Sunday, June 05, 2016

"Mainstay Mondays" saw an opening night that exceeded expectations on every level, and personally, was a demonstration to me of just how much love I receive around here. When Rory Trainor approached me about "a steady gig" at the Mainstay, he was offering something unheard of, and nothing any musician would ever even imagine to expect. The Mainstay is a coveted performance venue for musicians regionally, nationally, and even around the world. Rory was certainly breaking new ground in this move (among others he has initiated in his new tenure as Executive Director), but not until the first performance, on Memorial Day, did his perspective on this begin to sink in with me. In our initial discussions; of weekly shows where I would bring a new guest each time, I blew right past the emphasis Rory was placing on my own participation. I was given total freedom, even to the point of being encouraged to shine significant light on myself. As our discussion continued, though, my mind went straight to how featuring the guest each week would be the focus, and not me (or at least not too much). First of all, I know what a performance at the Mainstay would mean to whoever I invited to share the stage. Secondly, folks around here see me all the time (or at least have the opportunity to). This concept fell right into my inclination to take the supporting role; finding that particular space to be in the other's expression and space. So, leading with that was a given; a no brainer. Not that I wouldn't feature myself. I planned to open with a solo feature, then introduce the guests, and be, of course, an active participant in the process.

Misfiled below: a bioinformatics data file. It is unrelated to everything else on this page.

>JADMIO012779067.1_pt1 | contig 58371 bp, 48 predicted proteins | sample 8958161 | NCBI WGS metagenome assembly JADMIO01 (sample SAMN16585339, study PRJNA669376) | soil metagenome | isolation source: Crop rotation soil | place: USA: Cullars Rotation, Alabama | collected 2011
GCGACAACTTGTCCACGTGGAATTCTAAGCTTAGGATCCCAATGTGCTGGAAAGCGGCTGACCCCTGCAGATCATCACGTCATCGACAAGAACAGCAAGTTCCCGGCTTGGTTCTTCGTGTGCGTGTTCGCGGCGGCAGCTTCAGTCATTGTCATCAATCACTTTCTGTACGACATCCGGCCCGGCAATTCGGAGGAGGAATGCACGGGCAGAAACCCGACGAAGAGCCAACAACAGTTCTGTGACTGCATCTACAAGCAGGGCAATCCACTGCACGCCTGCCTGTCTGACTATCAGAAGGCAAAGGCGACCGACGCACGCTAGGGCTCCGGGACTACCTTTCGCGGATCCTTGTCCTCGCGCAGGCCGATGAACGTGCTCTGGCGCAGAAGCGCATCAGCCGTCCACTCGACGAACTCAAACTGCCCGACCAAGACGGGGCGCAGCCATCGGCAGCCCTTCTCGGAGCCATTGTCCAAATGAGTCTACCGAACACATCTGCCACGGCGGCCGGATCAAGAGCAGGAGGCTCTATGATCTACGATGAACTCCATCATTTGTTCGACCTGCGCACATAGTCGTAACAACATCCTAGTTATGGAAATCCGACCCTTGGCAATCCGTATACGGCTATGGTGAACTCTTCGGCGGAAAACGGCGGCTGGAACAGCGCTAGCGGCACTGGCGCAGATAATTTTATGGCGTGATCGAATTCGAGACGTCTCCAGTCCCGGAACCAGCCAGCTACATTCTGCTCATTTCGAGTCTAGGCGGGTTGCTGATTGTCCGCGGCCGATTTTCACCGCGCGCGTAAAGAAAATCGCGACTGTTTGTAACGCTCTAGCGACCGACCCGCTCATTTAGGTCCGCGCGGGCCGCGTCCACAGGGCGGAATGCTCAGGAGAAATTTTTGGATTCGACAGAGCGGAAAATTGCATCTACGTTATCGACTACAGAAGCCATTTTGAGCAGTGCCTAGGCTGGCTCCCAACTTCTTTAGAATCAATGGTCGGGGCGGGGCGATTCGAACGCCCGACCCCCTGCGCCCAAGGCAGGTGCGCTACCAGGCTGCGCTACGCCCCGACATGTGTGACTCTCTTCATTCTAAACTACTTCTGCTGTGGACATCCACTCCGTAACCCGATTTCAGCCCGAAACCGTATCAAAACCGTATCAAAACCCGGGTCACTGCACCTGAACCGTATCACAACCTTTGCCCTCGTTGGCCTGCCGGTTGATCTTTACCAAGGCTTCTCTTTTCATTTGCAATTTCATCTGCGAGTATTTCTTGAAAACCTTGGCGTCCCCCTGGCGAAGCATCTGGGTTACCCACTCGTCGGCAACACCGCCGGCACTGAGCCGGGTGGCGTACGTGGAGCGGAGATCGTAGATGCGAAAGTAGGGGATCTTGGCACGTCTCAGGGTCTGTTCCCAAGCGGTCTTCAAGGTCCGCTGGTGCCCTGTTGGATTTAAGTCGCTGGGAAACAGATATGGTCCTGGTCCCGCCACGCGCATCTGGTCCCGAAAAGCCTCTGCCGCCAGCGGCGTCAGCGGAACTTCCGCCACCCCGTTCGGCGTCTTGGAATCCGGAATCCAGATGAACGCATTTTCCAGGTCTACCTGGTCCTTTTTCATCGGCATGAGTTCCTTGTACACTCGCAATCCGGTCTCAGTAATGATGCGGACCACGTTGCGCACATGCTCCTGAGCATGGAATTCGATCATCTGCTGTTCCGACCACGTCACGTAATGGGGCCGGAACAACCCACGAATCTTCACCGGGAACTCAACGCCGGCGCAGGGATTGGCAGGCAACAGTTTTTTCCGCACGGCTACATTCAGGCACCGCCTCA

By the conclusion of our first night, I was shown, or perhaps reminded of the deal. A performer sees from where they are. Sees out, yes, but from our eyes. It's like a gig with a sound engineer. You really don't know what the sound is like out in the room. All you can really work with is what it is like where you are sitting. An effective sound person manages both spaces; the artist, and the audience. It is kind of like that; I know what it feels like to have the connection with those around me (on stage and off) when I play. And I know that this community is amazingly supportive. But while I go on in the place where I am, Rory spent his initial months on the job (beginning the first of the year) being out where everyone else is, and learning the landscape. What became clear to him is something I know, but was brought to see with fresh (and grateful) eyes: that, as I said earlier, I get a lot of love around here. Of course, so did Mike McShane and Paul Midiri on that first night. The people here are wonderfully supportive in general. But the depth of rapport and connection that I am blessed to have here was quite on display in our "Mainstay Mondays" kickoff show last week.  
In our performance that first night, there is this happy place that I think we immediately fell into, where all of us on the stage poured it on, leaving our egos wherever it is that we saw them last (as best we do); sharing a strong connection that was felt, even shared, by everyone in the room. Yes, this is what it's all about, Charlie Brown.
We knew Mainstay Mondays would be a good thing. Now that we've opened the box, though, this ride may teach us all a thing or three. Hang on ....     :) 

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